Doug Summers references and quotes some of the article in this and following posts in the same thread.
That research does indeed suggest starved bed bugs will not live 18 months today. Note that any bed bugs in your home might not have been starving-- they could have fed on someone else. We can really only apply this data to starvation situations, like bed bugs trapped in a sealed container.
If you've actually had the room sealed off to a degree that bed bugs did not go looking for another host in another room, then running a CO2 monitor as Paul suggests, maybe for a week or so, seems like a good idea.I started and run the site but am "not an expert."
Thats the kind of answer I was looking for nobugs. The room was not sealed just no one went in it for the last 9 months. Its a spare room. I do have 2 other bedrooms across the house that people sleep in. I havent had any activity in those rooms in that time period and we all react badly to bites. I was kind of hoping that when we caulked the spare room whatever was there got caulked in the wall and died (we think that was the harborage area, the wall) . The room has been a steady 80 degrees since June. Its the only room with no air conditioning.
It sounds like a CO 2 monitor like the Bed Bug Beacon for a week or so, just to be on the safe side. Just because you can't be 100% sure.
The dry ice monitor is an option too but there have found keeping it in dry ice can potentially rack up similar costs.
OK had a curry so have my second wind.
The core issue here is you are trying to be empirical when you should be experimental. In essence don't guess know.
I would strongly advise you to put a bedbug beacon in the room for 2 weeks and avoid entering the room at all apart from to check it once a week. In the occupied too
S you should check the useful tools and FAQ's for monitoring solutions to deploy in the occupied rooms.
The reality is that anything alive would have most likely left the room to investigate other CO2 sources in that time frame although that can also be dependant on the configuration and construction of the property and that gets back to the empirical / experimental debate again.
Bed Bugs LimitedIn accordance with the AUP and FTC (legal requirements) I openly disclose my vested interest in Passive Monitors as the inventor and patent holder. Since 2009 they have become an integral part in how we resolve bedbug infestations in domestic and commercial settings. The patent numbers are GB2463953 and GB2470307.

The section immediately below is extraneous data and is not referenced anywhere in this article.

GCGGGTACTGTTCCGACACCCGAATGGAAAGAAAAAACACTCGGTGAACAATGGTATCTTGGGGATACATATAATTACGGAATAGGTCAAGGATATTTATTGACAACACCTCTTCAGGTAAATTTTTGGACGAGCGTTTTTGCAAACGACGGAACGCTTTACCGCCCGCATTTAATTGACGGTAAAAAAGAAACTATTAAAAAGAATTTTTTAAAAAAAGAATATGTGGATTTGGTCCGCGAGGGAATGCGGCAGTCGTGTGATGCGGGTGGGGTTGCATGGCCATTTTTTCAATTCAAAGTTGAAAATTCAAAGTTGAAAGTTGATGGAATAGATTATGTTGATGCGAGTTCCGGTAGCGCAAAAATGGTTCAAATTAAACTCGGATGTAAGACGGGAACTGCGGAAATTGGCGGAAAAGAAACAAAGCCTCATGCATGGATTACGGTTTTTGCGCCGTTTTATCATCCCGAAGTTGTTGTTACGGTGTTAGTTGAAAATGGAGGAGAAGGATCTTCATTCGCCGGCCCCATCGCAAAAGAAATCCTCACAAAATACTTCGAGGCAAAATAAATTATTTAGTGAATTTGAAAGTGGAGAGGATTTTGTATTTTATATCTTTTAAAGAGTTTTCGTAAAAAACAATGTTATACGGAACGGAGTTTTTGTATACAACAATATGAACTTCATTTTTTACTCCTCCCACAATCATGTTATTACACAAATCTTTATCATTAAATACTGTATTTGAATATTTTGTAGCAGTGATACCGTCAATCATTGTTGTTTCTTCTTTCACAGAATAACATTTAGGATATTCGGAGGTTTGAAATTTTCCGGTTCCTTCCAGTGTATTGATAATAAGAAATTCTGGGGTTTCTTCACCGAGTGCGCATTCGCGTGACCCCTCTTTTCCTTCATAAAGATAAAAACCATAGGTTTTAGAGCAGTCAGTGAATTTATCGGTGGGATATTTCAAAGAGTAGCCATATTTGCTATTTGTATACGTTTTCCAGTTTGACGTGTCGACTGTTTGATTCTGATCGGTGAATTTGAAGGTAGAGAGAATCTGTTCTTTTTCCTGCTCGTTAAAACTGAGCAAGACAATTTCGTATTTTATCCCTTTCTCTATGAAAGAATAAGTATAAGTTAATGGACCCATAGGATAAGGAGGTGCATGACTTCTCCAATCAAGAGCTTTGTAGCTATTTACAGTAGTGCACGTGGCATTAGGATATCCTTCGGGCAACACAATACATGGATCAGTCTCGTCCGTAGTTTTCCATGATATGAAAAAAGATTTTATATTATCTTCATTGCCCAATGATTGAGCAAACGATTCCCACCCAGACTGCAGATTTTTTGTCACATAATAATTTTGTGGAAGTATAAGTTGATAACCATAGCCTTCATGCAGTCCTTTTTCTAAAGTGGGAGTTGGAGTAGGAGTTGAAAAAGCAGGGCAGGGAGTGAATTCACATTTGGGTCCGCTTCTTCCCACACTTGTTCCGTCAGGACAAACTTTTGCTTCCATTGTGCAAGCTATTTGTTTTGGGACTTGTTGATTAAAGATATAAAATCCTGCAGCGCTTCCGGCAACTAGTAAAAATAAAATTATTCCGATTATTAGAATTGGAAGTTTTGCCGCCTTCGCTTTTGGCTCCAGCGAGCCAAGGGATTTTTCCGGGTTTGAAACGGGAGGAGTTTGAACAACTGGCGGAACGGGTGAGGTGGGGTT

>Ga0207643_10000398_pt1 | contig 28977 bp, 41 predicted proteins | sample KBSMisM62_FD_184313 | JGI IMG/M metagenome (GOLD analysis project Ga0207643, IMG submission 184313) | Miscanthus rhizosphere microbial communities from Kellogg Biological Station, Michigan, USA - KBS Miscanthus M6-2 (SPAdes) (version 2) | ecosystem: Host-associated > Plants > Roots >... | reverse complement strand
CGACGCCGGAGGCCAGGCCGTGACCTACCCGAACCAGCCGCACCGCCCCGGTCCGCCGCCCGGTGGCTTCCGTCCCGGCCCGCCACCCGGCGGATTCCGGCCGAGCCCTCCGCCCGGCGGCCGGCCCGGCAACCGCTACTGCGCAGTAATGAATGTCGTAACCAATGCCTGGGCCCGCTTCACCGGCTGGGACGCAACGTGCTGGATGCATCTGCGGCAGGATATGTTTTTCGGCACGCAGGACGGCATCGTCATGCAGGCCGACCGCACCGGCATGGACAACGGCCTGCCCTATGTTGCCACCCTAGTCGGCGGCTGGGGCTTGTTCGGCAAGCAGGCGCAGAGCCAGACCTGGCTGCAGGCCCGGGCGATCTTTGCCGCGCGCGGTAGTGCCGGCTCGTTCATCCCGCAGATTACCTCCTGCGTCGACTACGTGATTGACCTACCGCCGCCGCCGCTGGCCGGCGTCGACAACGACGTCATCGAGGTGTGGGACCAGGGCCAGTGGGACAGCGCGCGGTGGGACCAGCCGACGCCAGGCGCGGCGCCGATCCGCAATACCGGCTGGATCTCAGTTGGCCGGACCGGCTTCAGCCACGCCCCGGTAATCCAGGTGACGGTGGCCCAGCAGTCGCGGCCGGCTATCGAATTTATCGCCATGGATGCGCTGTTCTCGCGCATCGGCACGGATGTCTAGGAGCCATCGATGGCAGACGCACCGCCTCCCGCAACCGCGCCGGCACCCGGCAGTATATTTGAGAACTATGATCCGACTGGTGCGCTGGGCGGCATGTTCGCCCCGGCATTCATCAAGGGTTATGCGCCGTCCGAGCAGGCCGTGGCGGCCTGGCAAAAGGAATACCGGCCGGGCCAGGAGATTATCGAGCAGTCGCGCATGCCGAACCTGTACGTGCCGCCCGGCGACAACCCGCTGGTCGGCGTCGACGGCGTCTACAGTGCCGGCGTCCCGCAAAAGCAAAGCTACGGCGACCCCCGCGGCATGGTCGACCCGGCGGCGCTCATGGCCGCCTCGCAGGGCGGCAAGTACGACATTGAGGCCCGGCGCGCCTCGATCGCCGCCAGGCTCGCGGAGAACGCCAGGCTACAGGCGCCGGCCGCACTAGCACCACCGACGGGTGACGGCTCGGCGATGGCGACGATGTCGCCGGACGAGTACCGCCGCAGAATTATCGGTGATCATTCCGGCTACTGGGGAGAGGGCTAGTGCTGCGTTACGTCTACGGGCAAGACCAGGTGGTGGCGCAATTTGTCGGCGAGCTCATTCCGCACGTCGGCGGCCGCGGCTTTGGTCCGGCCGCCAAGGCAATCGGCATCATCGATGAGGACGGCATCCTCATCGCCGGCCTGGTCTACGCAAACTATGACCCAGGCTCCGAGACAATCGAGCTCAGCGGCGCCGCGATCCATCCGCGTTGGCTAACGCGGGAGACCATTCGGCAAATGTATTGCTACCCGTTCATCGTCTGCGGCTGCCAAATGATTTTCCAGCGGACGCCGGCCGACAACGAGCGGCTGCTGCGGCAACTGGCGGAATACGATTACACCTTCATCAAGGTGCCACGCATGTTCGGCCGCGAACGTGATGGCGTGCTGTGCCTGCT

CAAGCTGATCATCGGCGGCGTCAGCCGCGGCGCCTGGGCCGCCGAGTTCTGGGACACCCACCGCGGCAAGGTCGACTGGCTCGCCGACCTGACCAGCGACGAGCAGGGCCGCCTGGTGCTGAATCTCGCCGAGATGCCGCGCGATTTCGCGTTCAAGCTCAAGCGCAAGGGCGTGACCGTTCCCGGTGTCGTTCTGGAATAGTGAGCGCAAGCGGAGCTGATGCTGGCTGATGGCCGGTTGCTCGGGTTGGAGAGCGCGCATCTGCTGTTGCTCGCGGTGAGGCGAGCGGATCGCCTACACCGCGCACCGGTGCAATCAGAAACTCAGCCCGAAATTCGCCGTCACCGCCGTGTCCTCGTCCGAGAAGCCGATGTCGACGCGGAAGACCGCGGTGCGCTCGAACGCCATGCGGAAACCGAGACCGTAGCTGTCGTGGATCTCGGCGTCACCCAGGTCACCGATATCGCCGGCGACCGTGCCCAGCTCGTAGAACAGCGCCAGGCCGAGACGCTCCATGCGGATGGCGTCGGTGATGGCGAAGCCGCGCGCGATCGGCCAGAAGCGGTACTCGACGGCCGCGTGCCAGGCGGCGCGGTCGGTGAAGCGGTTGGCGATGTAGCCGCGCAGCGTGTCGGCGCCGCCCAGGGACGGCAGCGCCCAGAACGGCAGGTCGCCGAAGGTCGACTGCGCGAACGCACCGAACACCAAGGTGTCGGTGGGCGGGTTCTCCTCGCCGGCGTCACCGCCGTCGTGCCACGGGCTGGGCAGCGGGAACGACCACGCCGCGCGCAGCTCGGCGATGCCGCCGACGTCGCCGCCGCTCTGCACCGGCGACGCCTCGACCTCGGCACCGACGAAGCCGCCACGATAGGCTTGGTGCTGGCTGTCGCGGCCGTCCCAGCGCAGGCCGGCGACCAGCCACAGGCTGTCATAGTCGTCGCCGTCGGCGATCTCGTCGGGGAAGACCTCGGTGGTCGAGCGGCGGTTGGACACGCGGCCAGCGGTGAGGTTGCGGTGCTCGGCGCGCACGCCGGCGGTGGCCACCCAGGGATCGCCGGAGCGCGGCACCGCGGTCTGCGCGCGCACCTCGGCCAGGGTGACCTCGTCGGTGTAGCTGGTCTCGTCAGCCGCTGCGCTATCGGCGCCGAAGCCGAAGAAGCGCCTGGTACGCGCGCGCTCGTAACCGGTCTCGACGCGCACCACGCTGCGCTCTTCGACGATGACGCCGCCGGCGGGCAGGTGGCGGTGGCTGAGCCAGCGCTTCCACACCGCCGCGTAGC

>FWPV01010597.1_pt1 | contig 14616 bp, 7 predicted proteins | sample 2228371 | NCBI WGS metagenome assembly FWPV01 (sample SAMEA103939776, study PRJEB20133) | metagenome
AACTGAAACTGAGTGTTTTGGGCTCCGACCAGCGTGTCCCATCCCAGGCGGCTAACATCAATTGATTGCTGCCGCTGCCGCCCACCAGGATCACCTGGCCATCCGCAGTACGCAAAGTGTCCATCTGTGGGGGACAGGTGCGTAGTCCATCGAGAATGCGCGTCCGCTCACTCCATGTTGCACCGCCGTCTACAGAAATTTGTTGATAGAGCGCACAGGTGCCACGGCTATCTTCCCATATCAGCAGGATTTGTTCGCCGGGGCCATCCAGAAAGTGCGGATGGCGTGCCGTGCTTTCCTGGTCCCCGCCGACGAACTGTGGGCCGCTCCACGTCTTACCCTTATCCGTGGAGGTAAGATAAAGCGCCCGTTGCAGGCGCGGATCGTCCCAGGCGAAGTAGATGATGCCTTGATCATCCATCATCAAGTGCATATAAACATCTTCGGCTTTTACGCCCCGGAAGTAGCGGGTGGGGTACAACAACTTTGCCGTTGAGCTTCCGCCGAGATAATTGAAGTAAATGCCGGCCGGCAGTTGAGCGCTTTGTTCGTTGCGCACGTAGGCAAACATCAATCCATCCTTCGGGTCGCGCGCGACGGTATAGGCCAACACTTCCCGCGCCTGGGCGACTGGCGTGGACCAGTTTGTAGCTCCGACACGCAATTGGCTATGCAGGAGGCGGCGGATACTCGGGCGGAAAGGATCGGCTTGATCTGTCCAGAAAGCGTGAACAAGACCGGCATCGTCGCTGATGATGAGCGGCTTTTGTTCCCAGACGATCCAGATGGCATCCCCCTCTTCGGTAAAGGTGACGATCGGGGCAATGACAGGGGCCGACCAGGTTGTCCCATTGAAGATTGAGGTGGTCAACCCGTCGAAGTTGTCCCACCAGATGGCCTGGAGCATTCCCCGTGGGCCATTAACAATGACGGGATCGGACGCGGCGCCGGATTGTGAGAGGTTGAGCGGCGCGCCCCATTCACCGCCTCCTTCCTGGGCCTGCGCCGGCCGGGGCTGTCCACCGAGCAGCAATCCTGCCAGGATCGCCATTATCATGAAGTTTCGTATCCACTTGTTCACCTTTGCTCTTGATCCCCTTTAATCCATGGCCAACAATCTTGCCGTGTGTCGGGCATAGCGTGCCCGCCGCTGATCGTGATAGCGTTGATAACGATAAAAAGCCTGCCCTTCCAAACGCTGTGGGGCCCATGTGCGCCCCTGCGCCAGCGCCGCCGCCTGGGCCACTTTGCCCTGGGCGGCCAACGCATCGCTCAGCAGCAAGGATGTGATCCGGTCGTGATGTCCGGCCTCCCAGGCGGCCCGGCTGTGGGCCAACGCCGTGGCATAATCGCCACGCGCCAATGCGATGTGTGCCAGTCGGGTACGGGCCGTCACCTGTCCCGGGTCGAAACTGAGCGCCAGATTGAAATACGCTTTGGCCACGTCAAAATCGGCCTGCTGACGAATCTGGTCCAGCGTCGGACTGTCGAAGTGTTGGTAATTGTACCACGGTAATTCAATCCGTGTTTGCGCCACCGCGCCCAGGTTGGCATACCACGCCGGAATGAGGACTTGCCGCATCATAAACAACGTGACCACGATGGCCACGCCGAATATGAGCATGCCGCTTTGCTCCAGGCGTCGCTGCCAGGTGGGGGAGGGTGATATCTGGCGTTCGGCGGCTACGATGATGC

"Astral Entomologist - because so many people say my ideas are out of this world"
miserable - have you yourself experienced reacting to bed bug bites? You said your sister had them in the room she was using. There's a possibility that some escapees did track you down and you don't react to bites. Everyone in my family reacts differently.
I hope you're clear. A monitor sounds like a really good plan.
"Well, the truth is that under ideal conditions the current reported duration is about 18 months."
Ideal has to be defined. Under conditions of higher, summer heat such as 80s-90sF you will have more feeding and quicker generation time; under conditions of coolness such as mid 50s-60sF you will have less feeding and slower generation time. Higher heat and not enough blood meals can lead to quicker deaths due to higher metabolism and less food. Cooler temps and slower metabolism allows the bugs to last longer without feeding so much.
As Nobugs pointed out, the newer research also uncovered that 18 months is a little long.Professional entomologist/arachnologist. I consult in all matters dealing with insects and arachnids, including those of natural history and biology to pest management and forensic entomology.
Thank you David, Lou and Nobugs. All of your input was very very helpful. I will take everyones advice since you pretty much all agree lol Lifekeeps.......I do react very badly to bites. They flare up very quickly and they itch like crazy for weeks. I have not had any bites in the 9 months that the spare room is empty. Thats part of why I asked for advice on this matter. Everything I have read states that when the food source is gone from a room, the bugs will go to where the food is.....in this case that would be my room. Since we havent had activity in the last 9 months I assumed the bugs just died off but Im learning to not assume when it comes to BB's.
Be sure and update us on what happens, miserableone. Maybe we'll have to get you a new username at some point too.
From your lips to gods ears NoBugs lol wouldnt it be nice to be able to change my user name to something happier =) I will keep everyone posted.